And those numbers understate the problem, military officials say. They do not include suspected Taliban fighters held in small combat outposts or other forward operating bases throughout the region who are released before they ever become part of the official detainee population.
An Afghan official who spoke on condition of anonymity said that President Hamid Karzai's government has personally sought the release of as many as 700 suspected Taliban fighters since July, including some mid-level leaders. "Corruption is not just based on the amount of money that is wasted but wasted lives when Taliban return only to kill more NATO forces and civilians," said the official, who opposes what he considers corruption in the Karzai administration.
U.S. Air Force Maj. Karen Davis, a spokeswoman in Kabul, told The Washington Examiner "nearly 500 detainees held in the [detention facility in Parwan] have been released outright or transferred to the [Afghan government] for disposition under Afghan law" so far this year.
She did not comment on detainees held at other facilities throughout the country, dozens of whom have been released, according to U.S. military officials in Afghanistan. Parwan is the main prison facility located at Bagram Airfield, just north of the capital of Kabul.
Davis added "nearly 200 of those 500 [at Bagram] have been released" since July.
The criteria for detention is not based upon a particular affiliation, such as the Taliban, "but rather is an assessment based upon a preponderance of evidence that an individual participated in the conflict as an enemy combatant and, if so, detention is necessary to mitigate the threat posed to the government and people of Afghanistan, the U.S. and its coalition partners," Davis said.
The Detainee Review Board, made up of three U.S. commissioned officers with a rank of major or above, determines when a prisoner is eligible for release and whether a detainee is likely to be rehabilitated.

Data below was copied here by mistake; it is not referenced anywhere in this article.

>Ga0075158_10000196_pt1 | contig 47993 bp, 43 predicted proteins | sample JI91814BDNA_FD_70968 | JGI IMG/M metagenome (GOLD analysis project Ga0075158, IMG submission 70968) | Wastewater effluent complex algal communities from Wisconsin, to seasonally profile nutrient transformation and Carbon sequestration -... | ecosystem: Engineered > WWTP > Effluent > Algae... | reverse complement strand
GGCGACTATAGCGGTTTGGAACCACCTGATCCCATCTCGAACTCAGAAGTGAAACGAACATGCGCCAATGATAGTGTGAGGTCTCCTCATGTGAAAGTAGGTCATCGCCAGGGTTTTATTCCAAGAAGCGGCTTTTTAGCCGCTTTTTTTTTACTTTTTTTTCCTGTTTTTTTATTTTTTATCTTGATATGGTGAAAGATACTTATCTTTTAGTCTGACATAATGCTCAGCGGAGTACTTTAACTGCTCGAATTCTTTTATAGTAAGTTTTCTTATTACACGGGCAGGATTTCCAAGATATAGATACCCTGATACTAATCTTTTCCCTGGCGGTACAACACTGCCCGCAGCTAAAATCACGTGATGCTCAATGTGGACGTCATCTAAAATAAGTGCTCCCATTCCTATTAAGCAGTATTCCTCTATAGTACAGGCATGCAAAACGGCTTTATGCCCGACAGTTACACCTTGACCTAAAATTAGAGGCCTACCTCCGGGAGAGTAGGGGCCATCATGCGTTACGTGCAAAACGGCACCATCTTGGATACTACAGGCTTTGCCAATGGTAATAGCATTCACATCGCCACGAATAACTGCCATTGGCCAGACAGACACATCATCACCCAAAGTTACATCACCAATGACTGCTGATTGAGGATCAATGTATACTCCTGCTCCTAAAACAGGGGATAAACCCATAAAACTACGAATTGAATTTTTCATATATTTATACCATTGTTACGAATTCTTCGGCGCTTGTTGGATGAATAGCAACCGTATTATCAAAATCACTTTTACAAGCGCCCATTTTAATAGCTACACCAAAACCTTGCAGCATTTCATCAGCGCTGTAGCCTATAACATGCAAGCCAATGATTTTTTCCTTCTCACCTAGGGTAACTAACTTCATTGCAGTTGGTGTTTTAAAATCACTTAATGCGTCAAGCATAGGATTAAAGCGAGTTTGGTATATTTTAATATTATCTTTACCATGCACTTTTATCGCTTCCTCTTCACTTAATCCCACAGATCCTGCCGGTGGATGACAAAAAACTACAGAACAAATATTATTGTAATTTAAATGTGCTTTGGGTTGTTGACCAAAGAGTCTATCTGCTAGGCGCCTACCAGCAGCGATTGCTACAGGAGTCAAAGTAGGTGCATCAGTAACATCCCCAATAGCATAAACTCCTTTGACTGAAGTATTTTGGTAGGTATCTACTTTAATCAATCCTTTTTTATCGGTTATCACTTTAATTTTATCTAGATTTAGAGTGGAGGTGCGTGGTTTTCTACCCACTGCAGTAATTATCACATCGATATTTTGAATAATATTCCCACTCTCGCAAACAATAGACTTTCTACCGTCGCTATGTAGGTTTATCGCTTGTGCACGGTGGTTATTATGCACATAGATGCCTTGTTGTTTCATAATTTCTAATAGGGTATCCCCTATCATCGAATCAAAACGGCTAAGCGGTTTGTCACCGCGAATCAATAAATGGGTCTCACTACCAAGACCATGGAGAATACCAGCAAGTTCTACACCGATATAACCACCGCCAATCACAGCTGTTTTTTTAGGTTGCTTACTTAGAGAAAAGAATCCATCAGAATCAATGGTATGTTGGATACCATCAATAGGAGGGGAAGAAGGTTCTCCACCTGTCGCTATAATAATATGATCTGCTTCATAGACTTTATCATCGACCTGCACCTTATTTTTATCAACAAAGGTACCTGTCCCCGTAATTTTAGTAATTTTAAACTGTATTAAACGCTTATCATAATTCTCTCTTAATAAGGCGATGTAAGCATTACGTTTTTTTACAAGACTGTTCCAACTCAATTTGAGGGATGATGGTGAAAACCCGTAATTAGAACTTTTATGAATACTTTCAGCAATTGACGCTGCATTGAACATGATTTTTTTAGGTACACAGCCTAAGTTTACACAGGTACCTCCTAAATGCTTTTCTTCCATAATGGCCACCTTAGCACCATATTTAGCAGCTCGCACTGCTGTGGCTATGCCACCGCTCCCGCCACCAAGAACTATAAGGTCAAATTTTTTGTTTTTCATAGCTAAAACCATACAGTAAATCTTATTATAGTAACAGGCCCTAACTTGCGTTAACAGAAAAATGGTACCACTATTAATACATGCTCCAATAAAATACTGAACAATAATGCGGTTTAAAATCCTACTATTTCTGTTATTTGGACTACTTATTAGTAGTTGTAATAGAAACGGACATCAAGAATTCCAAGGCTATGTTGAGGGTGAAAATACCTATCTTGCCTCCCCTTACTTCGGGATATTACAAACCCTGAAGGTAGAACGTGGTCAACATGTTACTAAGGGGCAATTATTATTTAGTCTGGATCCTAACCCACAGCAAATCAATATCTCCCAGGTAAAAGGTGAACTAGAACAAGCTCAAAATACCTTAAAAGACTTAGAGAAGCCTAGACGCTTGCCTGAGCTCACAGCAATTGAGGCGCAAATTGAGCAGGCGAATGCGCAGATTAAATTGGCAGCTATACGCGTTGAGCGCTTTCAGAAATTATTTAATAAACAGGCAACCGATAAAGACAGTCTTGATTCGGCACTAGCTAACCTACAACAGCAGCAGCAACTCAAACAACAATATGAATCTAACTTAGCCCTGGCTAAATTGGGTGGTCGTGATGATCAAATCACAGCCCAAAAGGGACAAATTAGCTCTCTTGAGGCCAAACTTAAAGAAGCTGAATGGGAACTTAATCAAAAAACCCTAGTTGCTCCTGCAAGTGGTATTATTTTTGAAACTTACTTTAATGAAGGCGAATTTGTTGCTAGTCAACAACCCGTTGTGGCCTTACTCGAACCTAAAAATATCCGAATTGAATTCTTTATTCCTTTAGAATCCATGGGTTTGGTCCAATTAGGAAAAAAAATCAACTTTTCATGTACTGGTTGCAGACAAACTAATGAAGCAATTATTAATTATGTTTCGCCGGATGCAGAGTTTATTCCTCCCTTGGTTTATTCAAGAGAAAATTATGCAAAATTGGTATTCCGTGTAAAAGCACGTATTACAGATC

Prisoners held at the Bagram facility are not considered guilty or innocent but rather a determination is made "based upon evidence that detention is necessary to mitigate the threat the detainee poses to the government and people of Afghanistan, the U.S. and its coalition partners," states a document provided by the International Security Assistance Force.
Earlier this year, The Examiner reported that numerous insurgents captured in Pakistan, including some members of al Qaeda, were returned to Afghanistan upon the request of the Karzai government, and then, according to a senior Pakistani official, "released back to the Taliban as bargaining chips in negotiations."
A marine stationed in southern Afghanistan's volatile Helmand province told The Examiner that efforts to detain insurgent fighters are "worthless."
Earlier this year, his unit held a man known to be working with the Taliban. The Marines had gathered evidence that the man was transporting hundreds of pounds of bomb-making equipment and explosives for the Taliban. But, shortly after they captured him, he was set free.
"Less than two weeks later, we saw the same guy walking through the bazaar," said the marine, who spoke on condition that he not be named. "He recognized us. I wanted to shoot him right then and there. We got the guy, and yet there he was, walking around planning to kill again, and we couldn't do a thing about it."
For American combat troops in Afghanistan, the release of suspect Taliban is seen as a symptom of the corruption of the Karzai government.
"Back-room dealings between Karzai officials and local government connected to the Taliban make NATO's work almost impossible," said a military official stationed in Afghanistan. "They call the shots, and we've got to release the bad guys."
The release of more than 250,000 diplomatic cables by WikiLeaks last week provided a rare glimpse into what the State Department considers official corruption in the Karzai government.
That was the opinion of Afghan officials interviewed recently. "Afghanistan is a corrupt mess populated by citizens who are far more comfortable thinking and acting locally and tribally than nationally," one official said. "Karzai takes advantage of that for his own benefit," he added. "The U.S. turns a blind eye because they don't know how to stop it."
Sara A. Carter is The Washington Examiner's national security correspondent. She can be reached at email@example.com.